You don’t need your kid to be a rocket scientist to be special. You don’t need to teach them 15 languages or the cello. It’s not a degree from Harvard or a perfect SAT that’s going to vault them into the elite category—not the elite category that counts.
“You may think this is a small thing,” the 20th century American officials Robert Lovett and Jack McCloy would say, “but you’d be amazed at the number of people Jack and I met in Washington during the war who had never learned to handle anything by themselves.”
If you want your kid to stand out, teach them how to be able to stand up. If you want your kid to succeed, teach them how to handle themselves, how to solve problems. That’s what will make them one in a million. There are plenty of Ivy League kids who struggle to make good decisions, to take care of business, to think and speak clearly. There are geniuses out there that, quite frankly, will say and do things that make you wonder how they even got out of bed this morning.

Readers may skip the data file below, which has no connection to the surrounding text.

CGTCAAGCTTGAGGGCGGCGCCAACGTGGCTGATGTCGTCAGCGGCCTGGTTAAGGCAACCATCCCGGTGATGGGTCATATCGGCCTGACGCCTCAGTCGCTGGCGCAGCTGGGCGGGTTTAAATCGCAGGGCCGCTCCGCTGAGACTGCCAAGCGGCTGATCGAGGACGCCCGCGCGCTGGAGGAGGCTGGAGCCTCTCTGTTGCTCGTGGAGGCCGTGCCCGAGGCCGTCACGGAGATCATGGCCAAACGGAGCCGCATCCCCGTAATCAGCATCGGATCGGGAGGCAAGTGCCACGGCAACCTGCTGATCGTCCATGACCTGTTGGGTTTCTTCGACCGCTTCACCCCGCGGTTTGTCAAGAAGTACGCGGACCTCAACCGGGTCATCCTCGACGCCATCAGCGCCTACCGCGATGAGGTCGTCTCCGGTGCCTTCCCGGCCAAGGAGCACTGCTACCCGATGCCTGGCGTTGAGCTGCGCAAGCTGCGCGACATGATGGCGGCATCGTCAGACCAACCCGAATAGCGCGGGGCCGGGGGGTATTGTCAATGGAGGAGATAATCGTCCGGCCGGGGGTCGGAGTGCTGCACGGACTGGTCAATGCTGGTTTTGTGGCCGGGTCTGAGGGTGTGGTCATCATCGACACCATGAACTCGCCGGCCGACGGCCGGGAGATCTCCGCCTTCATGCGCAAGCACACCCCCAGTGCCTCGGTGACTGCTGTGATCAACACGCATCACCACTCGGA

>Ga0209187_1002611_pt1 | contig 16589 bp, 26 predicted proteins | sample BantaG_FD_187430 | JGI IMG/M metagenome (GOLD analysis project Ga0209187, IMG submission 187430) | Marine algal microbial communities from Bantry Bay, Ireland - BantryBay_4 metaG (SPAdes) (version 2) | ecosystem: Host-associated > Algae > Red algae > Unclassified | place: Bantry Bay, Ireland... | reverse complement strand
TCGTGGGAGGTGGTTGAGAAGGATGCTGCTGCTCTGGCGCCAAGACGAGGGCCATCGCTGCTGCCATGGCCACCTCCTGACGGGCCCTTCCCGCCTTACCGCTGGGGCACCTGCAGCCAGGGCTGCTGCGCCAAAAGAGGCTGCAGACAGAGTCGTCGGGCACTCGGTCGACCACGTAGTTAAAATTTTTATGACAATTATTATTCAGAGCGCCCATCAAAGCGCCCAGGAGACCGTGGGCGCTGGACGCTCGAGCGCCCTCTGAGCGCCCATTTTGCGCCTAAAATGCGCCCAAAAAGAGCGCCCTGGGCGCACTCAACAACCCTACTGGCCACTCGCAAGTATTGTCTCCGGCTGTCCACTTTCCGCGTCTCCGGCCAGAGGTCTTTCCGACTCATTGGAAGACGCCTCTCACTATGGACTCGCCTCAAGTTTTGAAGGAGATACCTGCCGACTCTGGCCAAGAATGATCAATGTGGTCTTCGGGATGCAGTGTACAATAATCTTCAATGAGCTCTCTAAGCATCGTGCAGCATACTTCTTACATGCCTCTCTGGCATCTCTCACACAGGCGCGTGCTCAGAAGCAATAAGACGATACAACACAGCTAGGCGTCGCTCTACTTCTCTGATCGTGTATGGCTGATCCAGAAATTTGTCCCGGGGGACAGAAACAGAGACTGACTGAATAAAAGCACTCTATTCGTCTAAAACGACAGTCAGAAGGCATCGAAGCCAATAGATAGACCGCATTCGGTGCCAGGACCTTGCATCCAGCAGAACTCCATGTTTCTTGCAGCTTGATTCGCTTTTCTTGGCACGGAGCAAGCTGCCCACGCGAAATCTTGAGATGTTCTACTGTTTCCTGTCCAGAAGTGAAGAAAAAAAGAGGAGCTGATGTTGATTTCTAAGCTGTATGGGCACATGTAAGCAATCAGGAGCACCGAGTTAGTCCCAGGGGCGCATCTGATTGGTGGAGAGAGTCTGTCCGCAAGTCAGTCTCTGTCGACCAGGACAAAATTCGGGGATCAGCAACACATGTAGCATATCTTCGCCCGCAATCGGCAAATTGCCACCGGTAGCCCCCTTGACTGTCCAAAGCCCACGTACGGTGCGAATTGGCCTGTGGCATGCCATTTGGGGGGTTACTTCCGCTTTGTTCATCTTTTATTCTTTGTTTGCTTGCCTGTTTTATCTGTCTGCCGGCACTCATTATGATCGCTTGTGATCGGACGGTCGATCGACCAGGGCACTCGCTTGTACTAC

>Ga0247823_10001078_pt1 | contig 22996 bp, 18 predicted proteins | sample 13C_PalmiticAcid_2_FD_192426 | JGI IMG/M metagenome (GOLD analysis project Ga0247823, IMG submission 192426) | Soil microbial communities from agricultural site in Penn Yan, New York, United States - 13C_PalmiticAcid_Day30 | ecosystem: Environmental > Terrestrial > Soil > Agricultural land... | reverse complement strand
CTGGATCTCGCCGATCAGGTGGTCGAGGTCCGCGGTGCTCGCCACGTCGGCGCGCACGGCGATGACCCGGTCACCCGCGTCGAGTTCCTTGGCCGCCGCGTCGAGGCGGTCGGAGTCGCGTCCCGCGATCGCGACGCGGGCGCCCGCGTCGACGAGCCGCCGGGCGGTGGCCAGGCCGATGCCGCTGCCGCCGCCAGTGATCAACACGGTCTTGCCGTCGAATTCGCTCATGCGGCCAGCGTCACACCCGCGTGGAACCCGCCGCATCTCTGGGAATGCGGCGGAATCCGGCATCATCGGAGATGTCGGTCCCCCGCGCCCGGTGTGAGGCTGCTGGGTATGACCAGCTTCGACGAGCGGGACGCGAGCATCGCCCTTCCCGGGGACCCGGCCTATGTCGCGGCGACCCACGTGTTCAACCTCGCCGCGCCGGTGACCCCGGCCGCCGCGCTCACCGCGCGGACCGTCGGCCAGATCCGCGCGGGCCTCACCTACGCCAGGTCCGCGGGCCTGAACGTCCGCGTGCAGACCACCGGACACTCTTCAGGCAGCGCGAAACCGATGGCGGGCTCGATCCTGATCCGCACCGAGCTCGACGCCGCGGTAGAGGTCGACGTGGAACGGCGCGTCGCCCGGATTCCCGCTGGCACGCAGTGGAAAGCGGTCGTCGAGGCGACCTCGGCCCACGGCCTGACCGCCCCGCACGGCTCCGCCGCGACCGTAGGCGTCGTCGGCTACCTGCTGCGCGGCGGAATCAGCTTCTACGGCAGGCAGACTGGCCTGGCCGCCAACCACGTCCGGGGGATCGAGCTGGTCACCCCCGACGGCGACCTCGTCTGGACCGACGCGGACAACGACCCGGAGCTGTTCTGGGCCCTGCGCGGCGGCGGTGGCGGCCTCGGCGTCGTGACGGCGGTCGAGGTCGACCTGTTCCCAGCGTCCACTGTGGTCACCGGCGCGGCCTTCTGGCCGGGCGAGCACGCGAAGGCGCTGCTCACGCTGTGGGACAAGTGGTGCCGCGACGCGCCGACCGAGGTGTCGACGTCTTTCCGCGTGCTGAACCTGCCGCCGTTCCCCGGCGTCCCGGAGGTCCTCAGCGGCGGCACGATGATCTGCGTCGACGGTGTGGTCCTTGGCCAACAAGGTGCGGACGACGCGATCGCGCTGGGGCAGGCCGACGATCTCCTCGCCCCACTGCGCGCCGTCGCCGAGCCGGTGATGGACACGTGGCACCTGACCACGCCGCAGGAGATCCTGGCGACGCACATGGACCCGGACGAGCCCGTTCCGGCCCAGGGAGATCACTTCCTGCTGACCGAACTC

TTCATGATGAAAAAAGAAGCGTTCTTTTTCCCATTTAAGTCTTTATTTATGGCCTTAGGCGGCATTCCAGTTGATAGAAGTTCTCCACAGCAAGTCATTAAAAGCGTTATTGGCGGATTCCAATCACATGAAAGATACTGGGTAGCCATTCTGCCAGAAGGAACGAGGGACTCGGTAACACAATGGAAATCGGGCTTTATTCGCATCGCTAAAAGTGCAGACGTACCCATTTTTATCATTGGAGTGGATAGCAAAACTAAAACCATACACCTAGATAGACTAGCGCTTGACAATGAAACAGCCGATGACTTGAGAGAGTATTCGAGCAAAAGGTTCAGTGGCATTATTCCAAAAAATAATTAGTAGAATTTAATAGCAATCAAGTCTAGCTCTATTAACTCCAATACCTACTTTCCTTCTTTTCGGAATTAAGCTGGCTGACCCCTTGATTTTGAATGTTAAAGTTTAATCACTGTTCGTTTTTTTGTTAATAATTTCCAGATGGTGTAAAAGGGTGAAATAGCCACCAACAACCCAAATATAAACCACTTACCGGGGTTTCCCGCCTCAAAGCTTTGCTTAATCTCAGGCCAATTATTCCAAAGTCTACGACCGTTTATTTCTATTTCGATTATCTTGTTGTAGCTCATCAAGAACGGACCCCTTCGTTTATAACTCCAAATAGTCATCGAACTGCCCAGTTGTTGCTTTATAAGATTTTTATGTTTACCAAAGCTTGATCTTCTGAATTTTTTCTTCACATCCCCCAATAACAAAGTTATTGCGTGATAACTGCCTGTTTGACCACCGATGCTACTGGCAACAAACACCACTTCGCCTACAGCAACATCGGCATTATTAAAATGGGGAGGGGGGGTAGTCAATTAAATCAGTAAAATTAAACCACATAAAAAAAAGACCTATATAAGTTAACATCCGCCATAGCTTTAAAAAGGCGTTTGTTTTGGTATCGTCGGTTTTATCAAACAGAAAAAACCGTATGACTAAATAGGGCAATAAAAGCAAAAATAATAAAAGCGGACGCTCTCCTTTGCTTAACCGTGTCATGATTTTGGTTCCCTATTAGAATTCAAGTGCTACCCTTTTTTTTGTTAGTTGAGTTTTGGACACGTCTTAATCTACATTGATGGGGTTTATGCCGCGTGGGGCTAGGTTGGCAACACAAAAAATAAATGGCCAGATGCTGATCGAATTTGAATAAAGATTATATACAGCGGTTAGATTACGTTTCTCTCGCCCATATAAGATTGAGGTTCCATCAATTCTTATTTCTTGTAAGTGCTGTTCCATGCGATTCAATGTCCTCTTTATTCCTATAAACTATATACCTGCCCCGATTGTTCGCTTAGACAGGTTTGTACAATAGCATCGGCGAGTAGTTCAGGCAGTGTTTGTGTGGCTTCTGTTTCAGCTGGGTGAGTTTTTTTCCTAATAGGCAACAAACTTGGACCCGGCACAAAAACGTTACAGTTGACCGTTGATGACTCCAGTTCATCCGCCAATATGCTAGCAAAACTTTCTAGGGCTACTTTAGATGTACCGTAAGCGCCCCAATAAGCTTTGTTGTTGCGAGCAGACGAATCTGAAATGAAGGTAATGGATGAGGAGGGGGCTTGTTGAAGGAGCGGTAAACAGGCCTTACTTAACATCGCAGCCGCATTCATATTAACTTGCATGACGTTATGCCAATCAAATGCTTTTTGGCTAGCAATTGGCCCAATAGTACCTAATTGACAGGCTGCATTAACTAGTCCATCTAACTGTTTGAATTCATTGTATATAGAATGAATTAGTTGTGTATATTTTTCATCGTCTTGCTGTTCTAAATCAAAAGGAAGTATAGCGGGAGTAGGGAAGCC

This isn’t to say you should lower your sights. It’s that you should make sure you’re aiming at the right thing. Degrees, fancy credentials, all the right experiences? What does it matter if they aren’t self-sufficient, if they can’t get things done?
Make sure you’re doing your job. The job that counts.